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dc.contributor.authorNalloor, Rebecca Ipe
dc.date.accessioned2014-05-29T14:46:29Z
dc.date.available2014-05-29T14:46:29Z
dc.date.issued2012-06en
dc.identifier.urihttp://hdl.handle.net/10675.2/317605
dc.description.abstractPost traumatic stress disorder (PTSD) is an anxiety disorder that develops in some, but not all, individuals following a traumatic experience. Established PTSD is difficult to treat, therefore prevention and early intervention is important to reduce prevalence. Identifying individuals susceptible to developing PTSD before trauma exposure and investigating neurophysiological processes that contribute to the disease will help develop better treatment and preventive methods. Limitations to such investigations in humans make animal models a necessary tool. Like humans, only some rats develop PTSD-like behavior after trauma but pre-trauma identification of these rats was not possible until now. We were able to reliably predict before trauma exposure which rats are susceptible (Susceptible) or resistant (Resistant) to developing two PTSD-like symptoms: impaired fear extinction and lasting elevation in acoustic startle responses. We hypothesized that Susceptible rats will have pre-existing alterations in plasticity-related responses in the hippocampus, a brain region whose altered size and function is associated with PTSD diagnosis. We also hypothesized that Susceptible rats will differ from Resistant rats in the acquisition of a traumatic event and tested this using Arc/H1a catFISH, a cellular imaging technique that detects neurons expressing plasticity-related immediate early genes (IEGs) during behavior. We found that, in Resistant rats a large proportion of the same dorsal CA1 (dCA1) neurons expressed IEGs during two identical explorations of the experimental box. This suggests that dCA1 responds to identical events with high fidelity. In Susceptible rats, however, different neuronal ensembles expressed IEGs during identical explorations suggesting a lack of fidelity in hippocampal response to identical events. In addition fewer ventral CA3 neurons expressed IEGs during the second exploration in Susceptible as compared to Resistant rats. We also examined the basolateral nucleus of the amygdala, but found no difference in IEG expression. Contrary to hypothesis, differences between Susceptible and Resistant rats during a foot shock paired exploration (traumatic event) were not pronounced. These findings show that rats susceptible to developing PTSD-like symptoms can be behaviorally identified and have altered hippocampal plasticity-related responses prior to the trauma. This study provides a frame-work for the investigation and remediation of susceptibilities.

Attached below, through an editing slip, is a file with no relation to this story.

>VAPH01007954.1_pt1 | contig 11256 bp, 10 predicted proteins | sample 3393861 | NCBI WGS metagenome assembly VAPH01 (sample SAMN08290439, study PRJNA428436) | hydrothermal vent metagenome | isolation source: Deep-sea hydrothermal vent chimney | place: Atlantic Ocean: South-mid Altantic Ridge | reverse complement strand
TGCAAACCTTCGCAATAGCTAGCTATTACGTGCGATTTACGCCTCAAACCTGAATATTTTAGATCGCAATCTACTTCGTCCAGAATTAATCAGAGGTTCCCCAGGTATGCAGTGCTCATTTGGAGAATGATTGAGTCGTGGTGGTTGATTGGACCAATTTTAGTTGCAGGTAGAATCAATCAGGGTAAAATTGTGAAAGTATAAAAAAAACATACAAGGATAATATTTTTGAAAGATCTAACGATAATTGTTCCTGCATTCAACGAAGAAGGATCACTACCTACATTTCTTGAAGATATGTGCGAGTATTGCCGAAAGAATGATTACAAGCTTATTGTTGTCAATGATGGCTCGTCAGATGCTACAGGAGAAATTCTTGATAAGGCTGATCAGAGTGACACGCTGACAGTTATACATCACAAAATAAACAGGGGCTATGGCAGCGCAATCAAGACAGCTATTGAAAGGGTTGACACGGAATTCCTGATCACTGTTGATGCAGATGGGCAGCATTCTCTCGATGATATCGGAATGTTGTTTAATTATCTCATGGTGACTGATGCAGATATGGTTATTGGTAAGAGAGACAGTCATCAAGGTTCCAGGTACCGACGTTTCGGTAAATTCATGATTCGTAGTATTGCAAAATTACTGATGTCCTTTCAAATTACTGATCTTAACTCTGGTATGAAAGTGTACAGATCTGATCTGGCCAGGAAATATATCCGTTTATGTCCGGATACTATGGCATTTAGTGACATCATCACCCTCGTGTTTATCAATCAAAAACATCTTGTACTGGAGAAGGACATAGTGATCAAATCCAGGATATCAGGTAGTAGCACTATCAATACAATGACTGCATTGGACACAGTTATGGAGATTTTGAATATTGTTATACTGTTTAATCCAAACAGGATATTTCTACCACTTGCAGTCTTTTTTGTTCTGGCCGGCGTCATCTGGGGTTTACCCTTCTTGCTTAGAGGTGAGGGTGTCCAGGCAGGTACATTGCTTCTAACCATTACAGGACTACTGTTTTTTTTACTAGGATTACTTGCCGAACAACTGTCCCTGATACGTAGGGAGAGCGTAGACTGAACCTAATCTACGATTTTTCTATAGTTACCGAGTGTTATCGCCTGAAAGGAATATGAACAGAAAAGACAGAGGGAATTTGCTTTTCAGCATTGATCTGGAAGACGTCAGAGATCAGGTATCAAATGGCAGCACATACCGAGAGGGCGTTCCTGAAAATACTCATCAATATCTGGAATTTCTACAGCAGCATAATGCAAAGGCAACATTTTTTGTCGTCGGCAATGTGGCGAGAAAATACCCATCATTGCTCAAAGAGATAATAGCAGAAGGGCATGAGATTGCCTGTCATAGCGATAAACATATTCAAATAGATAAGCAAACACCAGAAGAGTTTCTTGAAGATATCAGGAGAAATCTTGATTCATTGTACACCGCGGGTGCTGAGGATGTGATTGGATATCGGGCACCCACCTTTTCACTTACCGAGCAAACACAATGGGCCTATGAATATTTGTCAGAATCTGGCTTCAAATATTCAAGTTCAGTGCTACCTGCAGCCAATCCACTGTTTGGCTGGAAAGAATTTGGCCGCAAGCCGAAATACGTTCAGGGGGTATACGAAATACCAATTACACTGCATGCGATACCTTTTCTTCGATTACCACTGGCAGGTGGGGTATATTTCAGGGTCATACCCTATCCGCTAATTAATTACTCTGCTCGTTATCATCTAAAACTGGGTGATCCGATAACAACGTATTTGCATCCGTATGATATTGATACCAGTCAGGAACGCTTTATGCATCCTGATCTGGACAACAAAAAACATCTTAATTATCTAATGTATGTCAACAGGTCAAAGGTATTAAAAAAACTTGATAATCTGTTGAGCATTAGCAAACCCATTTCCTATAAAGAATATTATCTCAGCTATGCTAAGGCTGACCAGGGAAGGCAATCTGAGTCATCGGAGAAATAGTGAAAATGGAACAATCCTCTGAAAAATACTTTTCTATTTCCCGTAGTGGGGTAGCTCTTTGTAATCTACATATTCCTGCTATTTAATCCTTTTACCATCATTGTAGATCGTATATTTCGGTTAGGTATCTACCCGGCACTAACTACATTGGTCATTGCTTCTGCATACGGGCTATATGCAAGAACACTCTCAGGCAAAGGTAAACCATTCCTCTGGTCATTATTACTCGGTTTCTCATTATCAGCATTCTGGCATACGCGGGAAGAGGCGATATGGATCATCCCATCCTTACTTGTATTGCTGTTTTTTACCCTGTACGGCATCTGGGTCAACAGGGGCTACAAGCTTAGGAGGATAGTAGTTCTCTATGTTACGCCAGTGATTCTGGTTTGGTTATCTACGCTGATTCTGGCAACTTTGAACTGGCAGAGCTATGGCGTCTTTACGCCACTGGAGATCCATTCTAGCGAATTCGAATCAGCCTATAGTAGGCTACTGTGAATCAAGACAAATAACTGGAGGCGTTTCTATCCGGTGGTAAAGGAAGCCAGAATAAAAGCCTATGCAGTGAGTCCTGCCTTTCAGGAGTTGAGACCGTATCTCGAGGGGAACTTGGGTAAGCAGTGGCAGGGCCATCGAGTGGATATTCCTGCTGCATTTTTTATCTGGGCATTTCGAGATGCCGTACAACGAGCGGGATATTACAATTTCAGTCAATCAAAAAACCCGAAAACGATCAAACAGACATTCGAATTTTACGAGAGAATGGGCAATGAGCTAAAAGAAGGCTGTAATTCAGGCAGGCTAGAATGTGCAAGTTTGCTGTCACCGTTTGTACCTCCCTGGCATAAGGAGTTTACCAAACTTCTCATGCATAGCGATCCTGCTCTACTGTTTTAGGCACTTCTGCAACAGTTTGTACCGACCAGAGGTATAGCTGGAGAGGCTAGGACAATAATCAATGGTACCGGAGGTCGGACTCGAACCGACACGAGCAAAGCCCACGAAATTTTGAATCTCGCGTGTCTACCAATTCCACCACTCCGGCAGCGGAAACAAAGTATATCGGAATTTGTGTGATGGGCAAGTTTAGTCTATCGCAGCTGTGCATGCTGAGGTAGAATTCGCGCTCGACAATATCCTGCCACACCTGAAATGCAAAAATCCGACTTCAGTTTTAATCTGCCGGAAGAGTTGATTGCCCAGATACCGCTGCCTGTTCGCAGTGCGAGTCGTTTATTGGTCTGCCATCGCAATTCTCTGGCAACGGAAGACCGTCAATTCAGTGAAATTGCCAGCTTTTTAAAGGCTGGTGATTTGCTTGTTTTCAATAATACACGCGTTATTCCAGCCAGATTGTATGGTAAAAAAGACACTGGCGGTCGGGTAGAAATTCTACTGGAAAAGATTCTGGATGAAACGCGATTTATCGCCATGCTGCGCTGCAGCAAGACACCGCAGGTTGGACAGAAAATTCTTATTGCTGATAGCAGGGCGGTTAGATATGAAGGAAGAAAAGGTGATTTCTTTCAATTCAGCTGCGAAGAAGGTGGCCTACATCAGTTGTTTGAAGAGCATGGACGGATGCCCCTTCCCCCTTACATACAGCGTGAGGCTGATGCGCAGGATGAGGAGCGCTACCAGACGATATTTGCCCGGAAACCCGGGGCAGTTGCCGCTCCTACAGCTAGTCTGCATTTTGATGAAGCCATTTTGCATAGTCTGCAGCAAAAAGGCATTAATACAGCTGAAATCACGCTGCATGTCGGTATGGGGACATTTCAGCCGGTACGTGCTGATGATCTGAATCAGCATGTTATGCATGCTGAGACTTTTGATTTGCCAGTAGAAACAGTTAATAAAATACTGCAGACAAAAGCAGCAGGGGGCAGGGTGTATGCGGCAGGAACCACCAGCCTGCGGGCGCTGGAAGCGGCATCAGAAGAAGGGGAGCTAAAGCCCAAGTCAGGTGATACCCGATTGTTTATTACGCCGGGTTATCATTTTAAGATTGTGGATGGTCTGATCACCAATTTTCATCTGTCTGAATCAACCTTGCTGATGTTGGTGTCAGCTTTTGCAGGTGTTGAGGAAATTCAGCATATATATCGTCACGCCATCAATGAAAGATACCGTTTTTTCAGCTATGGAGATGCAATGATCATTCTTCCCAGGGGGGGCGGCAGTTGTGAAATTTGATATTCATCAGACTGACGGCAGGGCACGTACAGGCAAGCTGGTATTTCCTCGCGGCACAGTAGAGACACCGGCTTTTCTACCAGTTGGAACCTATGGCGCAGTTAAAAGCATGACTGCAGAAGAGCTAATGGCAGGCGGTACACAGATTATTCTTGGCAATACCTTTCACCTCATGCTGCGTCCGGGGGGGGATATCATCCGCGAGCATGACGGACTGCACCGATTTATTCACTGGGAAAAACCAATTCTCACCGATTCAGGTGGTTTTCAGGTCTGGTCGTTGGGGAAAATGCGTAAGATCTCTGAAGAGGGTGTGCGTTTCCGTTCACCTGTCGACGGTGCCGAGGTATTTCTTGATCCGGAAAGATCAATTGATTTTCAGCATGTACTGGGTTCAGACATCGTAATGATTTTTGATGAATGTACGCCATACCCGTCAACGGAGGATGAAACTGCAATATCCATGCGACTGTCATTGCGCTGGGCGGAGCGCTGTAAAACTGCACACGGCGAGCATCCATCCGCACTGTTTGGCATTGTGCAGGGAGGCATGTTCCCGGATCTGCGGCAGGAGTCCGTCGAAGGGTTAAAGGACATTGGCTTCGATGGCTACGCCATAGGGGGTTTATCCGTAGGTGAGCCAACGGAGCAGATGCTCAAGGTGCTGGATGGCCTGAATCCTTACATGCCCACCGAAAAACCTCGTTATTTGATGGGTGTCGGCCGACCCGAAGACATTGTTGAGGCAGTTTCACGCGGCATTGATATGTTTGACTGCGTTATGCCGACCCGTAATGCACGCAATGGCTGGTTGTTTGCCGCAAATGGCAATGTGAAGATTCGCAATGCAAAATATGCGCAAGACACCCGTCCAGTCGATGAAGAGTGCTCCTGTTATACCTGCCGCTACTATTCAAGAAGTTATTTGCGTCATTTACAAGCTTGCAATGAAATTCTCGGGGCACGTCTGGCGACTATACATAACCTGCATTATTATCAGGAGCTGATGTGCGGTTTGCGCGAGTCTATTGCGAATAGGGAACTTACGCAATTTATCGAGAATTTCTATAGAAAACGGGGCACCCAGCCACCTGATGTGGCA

dc.language.isoen_USen
dc.relation.urlhttp://ezproxy.augusta.edu/login?url=http://search.proquest.com/docview/1080537071?accountid=12365en
dc.titlePost Traumatic Stress Disorder: Insights from Cat Hair and Catfishen
dc.typeDissertationen
dc.contributor.departmentDepartment of Pharmacology and Toxicologyen
dc.description.advisorVazdarjanova, Almiraen
dc.description.degreeDoctor of Philosophy (Ph.D.)en
dc.description.committeeBlake, David; Bergson, Clare; McCluskey, Lynnette; Terry, Alvin.en


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